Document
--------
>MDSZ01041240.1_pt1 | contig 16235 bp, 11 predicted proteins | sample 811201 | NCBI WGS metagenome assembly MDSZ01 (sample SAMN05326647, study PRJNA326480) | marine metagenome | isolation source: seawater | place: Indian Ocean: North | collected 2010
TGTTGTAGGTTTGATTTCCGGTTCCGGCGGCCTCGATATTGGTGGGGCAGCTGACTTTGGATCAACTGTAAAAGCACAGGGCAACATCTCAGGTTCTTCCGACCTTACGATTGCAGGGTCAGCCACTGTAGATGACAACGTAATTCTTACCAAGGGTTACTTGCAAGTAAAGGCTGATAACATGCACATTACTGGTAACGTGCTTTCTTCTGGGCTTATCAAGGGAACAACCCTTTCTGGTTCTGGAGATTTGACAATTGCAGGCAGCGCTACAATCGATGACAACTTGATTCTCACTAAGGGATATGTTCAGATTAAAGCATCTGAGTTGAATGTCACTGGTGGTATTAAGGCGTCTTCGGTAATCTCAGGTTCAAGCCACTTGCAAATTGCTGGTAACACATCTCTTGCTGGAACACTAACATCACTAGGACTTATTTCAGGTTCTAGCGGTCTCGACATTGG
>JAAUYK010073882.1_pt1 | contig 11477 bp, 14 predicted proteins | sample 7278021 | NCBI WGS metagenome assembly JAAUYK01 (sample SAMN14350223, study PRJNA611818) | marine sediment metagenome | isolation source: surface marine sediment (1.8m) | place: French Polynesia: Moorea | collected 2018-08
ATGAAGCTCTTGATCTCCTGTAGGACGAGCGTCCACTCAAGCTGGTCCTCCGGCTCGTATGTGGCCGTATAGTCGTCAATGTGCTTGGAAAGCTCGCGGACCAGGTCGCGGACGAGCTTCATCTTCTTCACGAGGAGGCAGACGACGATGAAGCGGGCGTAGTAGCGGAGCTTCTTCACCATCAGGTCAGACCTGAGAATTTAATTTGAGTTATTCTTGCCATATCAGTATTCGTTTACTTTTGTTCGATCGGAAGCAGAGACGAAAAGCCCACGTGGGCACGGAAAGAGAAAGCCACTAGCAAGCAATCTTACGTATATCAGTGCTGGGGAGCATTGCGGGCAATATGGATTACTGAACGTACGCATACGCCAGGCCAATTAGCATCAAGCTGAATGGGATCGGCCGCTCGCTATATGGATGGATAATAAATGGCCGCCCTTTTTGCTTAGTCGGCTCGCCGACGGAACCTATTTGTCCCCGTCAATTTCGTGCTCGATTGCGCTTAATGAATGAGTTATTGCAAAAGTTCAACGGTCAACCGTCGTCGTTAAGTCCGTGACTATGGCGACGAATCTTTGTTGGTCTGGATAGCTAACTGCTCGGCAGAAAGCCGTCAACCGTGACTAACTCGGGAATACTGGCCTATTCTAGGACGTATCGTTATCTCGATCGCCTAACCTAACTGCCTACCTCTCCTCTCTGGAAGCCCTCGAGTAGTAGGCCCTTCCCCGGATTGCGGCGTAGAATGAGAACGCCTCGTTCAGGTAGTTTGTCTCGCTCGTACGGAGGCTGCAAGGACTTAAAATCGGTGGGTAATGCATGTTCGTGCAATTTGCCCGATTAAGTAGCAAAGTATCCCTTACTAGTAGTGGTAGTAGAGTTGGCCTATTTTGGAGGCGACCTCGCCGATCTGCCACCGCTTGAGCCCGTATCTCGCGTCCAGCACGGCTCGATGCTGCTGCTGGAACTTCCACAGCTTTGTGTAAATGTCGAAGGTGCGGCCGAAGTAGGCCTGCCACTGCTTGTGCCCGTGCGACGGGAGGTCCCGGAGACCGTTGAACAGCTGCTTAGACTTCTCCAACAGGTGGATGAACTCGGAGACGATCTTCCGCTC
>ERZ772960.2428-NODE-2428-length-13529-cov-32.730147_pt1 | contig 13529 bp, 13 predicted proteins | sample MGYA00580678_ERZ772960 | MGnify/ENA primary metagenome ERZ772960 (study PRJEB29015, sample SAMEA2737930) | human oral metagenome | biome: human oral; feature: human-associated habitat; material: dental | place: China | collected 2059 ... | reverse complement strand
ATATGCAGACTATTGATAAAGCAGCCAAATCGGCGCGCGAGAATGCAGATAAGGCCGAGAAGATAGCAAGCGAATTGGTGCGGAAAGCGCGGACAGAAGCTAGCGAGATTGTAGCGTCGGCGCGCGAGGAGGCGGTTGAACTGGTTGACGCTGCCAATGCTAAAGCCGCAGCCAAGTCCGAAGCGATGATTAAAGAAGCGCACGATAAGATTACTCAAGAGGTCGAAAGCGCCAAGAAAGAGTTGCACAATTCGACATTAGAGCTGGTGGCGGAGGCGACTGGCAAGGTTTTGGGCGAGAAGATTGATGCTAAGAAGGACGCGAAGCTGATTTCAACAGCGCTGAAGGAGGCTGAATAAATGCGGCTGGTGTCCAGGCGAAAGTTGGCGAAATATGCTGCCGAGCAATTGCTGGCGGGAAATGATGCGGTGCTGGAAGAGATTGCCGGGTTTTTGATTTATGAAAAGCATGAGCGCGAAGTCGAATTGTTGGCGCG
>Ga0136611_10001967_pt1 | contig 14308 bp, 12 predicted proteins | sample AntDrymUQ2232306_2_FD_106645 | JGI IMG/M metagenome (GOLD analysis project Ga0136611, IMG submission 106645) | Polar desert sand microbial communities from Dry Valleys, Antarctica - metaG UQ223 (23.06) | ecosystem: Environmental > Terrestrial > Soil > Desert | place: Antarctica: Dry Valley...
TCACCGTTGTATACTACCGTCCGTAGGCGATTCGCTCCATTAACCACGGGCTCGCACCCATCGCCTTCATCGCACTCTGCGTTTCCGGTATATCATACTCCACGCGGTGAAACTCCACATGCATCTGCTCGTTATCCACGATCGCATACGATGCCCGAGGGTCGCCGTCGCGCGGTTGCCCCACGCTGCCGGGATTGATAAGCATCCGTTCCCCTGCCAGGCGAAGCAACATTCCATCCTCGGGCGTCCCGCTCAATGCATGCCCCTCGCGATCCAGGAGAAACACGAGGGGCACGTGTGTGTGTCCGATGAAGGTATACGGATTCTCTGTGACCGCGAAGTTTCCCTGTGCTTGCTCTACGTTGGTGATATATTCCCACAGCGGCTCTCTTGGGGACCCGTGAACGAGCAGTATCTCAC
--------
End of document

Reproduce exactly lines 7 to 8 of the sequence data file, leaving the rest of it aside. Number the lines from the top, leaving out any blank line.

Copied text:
>Ga0136611_10001967_pt1 | contig 14308 bp, 12 predicted proteins | sample AntDrymUQ2232306_2_FD_106645 | JGI IMG/M metagenome (GOLD analysis project Ga0136611, IMG submission 106645) | Polar desert sand microbial communities from Dry Valleys, Antarctica - metaG UQ223 (23.06) | ecosystem: Environmental > Terrestrial > Soil > Desert | place: Antarctica: Dry Valley...
TCACCGTTGTATACTACCGTCCGTAGGCGATTCGCTCCATTAACCACGGGCTCGCACCCATCGCCTTCATCGCACTCTGCGTTTCCGGTATATCATACTCCACGCGGTGAAACTCCACATGCATCTGCTCGTTATCCACGATCGCATACGATGCCCGAGGGTCGCCGTCGCGCGGTTGCCCCACGCTGCCGGGATTGATAAGCATCCGTTCCCCTGCCAGGCGAAGCAACATTCCATCCTCGGGCGTCCCGCTCAATGCATGCCCCTCGCGATCCAGGAGAAACACGAGGGGCACGTGTGTGTGTCCGATGAAGGTATACGGATTCTCTGTGACCGCGAAGTTTCCCTGTGCTTGCTCTACGTTGGTGATATATTCCCACAGCGGCTCTCTTGGGGACCCGTGAACGAGCAGTATCTCAC